I’m too new to growing corn to suggest that I know what I’m doing, but I can at least share what I’ve done and how it worked out. In 2022, I grew a 5x50’ field corn patch planted at roughly 1x1. It was maybe 1/3 boughten diverse kernels and 2/3 grown on this land from the two years before. My strip ran roughly NE-SW due only to the layout of the bramble and the house (for the rest of this I’m going to pretend it ran E-W and when I call something north, it’s really NE). Once the corn was a couple inches high, I planted a pole-habit common bean right next to each corn plant that was on the outside edge.

To the north of the patch is ~10’ of grass with some very young trees (apple, hazel, and locust) and a mass of bramble north of that. To the south there was another 5’ strip where the weedy lawn had been killed with black plastic, divided in half. On the west half, I dropped four mounds of compost (about two wheel-barrows each) and planted five random winter squash in those mounds – one squash in each mound was started in an Aero-Garden and the other four were direct-seeded. On the east half of that strip, I planted a bunch of corn plants that I started hydroponically, 3-4 weeks later than the main corn, and it mostly failed to thrive (which wasn’t a surprise…I’m just including it for completeness)

You can see several pictures here of the patch and corn it produced. (One that I’ve pulled out and attached below shows beans climbing corn and also a squash blossom up over the height of my head (I’m 5’10")).

I didn’t get as much corn as I’d have liked, but I also got over 30 lbs of beans and ~200 lbs of squash.

I’m thinking about giving them a lot more space this year to see if it encourages earlier maturation and more tillering.


Thank you for the pictures, that’s super interesting. You say you didn’t get the corn you hoped for: did it set ears but not ripen? Did you not get pollination on all of them? No ears? Small ears? There are some very pretty ones in those pictures!

I was surprised at how easily squash climbed into my corn and didn’t seem to pull it down, but that was only in the more spaced-out areas and those squashes never ripened.

That is a lot of beans! Maybe I should give them another try. Did you notice a significant difference in bean performance on the different aspects of the corn patch?

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I love those big sprawling pumpkins! Have you had them pull down corn in the past?

Very interested to know how the shade/etc impacts your cowpea crop. Is there a particular reason you stay away from climbing beans (I have in the past for dtm, but this year I’m trying runner beans since they’re supposed to do well in cool).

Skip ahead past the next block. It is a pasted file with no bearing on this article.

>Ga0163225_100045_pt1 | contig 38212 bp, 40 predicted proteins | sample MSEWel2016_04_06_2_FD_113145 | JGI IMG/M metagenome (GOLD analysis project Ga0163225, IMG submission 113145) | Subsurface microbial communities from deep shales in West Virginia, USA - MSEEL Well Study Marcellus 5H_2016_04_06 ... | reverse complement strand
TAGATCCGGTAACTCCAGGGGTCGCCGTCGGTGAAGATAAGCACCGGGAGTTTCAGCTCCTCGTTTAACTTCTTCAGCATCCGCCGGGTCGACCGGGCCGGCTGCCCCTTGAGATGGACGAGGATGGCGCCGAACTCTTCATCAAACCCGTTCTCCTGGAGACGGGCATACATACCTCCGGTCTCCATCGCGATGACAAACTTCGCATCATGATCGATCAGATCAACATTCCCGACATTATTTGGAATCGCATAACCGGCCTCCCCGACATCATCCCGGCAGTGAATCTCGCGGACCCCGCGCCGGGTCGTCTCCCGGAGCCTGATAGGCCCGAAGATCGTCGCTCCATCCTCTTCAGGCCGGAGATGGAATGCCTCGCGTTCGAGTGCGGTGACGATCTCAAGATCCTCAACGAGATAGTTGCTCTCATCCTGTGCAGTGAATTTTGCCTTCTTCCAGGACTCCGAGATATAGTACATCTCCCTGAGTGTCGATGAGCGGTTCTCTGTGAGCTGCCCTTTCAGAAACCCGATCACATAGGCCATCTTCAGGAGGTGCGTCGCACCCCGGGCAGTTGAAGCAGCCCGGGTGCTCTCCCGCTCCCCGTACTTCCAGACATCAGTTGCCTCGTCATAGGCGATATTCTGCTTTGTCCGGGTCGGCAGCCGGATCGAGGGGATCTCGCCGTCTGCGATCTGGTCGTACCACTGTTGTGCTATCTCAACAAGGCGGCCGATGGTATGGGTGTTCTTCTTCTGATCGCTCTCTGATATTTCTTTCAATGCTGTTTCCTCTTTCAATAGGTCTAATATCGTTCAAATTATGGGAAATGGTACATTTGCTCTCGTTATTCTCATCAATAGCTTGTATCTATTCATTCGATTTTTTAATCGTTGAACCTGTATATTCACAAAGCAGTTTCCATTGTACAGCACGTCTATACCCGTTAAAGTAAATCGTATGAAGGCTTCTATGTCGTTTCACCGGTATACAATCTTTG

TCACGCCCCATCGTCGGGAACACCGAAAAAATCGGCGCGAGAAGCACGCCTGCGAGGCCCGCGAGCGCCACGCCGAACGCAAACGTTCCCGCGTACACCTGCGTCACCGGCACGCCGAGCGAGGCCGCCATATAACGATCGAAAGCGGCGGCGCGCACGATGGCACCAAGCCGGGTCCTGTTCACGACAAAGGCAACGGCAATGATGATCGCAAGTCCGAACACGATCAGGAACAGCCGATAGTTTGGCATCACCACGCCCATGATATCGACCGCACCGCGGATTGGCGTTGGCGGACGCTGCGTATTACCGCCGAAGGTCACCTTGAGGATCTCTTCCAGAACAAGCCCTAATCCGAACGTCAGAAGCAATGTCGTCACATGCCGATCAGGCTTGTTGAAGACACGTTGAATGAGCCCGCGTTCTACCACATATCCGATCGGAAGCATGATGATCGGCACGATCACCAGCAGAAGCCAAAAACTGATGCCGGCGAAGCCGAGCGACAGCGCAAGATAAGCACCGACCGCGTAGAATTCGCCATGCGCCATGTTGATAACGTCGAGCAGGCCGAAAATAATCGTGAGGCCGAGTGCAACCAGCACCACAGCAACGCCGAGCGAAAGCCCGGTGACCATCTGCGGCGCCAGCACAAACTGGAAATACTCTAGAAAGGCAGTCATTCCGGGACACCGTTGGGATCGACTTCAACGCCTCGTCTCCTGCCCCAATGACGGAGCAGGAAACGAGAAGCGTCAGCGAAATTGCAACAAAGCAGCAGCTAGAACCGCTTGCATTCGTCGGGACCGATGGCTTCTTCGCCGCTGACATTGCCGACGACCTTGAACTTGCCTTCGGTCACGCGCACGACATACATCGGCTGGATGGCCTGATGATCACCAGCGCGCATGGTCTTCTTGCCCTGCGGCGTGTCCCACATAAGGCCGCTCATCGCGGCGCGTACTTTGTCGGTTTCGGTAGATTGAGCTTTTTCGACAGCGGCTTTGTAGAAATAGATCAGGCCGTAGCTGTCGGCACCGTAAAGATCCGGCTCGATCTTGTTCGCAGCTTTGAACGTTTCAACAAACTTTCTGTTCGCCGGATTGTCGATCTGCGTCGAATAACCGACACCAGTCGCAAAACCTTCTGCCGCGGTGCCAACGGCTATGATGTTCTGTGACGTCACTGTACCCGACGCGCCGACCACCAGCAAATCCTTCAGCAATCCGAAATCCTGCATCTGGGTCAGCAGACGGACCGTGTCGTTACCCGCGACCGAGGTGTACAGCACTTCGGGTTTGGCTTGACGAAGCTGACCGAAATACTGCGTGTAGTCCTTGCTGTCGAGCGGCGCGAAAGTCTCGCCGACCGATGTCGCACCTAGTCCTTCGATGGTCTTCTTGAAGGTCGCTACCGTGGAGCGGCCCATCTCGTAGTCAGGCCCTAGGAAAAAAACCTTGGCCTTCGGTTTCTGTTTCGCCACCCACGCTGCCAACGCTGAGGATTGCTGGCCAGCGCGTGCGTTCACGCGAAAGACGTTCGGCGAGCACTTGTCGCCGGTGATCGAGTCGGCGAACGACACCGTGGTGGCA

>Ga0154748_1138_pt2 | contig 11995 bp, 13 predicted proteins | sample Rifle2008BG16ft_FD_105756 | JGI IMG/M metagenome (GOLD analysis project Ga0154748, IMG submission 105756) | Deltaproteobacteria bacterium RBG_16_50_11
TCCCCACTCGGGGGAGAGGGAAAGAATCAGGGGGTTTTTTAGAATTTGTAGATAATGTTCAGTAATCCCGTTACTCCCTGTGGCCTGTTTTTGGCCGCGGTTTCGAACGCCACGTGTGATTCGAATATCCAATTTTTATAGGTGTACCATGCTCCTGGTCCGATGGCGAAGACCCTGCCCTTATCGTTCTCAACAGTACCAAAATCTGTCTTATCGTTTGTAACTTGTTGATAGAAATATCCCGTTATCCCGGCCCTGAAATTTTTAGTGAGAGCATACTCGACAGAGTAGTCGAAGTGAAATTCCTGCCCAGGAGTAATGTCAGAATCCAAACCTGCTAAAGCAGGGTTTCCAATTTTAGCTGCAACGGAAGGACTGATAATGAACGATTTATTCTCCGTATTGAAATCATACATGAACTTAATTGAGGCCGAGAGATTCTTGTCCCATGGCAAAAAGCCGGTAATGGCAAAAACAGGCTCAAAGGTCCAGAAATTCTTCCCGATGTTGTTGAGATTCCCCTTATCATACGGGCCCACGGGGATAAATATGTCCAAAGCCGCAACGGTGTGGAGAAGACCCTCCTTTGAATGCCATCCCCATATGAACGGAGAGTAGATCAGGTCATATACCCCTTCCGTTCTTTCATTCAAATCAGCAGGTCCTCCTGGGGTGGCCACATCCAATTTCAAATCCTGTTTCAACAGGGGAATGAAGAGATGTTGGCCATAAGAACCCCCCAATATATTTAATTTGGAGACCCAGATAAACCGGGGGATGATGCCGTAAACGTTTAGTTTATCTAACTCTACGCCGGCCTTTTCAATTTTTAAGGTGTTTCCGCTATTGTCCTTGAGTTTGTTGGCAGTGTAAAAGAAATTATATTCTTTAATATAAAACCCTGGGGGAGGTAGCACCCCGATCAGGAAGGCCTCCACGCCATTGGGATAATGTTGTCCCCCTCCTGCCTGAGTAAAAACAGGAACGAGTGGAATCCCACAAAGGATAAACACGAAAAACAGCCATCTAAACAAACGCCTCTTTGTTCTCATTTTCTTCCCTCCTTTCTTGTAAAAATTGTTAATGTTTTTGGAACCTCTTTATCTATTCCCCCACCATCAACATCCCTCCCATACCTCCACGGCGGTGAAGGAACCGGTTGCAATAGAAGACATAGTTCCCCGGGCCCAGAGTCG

Those spacings sound pretty in line with what I imagine my corn would like.

That sounds like a pretty great harvest to me.


My dissatisfaction with the corn stems from the fact that when I buy corn to plant, they’re typically big fat kernels full of vitality, but when I harvest they’re small like commercial popcorn and sometimes kind of shriveled. I had some large cobs but many were small, which I can accept as part of the landracing process of zeroing in on the ones that do well. But honestly, I’ve never produced a big lush kernel. I am not at all dissatisfied with the prettiness of them – they and the beans are my jewels and sometimes I get them out just to admire them. :slight_smile:

I had these two raccoons visiting my corn and pulling stalks over, so it’s hard to know whether the squash would have toppled them without that help, but it did seem to bring some down. The squash in the corn, as dense as I had it planted, didn’t produce fruit that could be kept, but we ate it young. Some of them grew north through the corn and then started rooting and fruiting on the other side and a small number of keepers grew there.

I didn’t pay enough attention to the beans to answer your question. And when it was harvest time we were racing against an oncoming wall of arctic air so I didn’t even think to consider productivity of placement.


I’m experiencing this, too. I chalked it up to everything being a little underripe when picked, dough stage rather than hard in most cases. I’m curious about how well many of them will grow for me; the gaspe have done fine in the past, but they’re small to start with and not as shrivelled.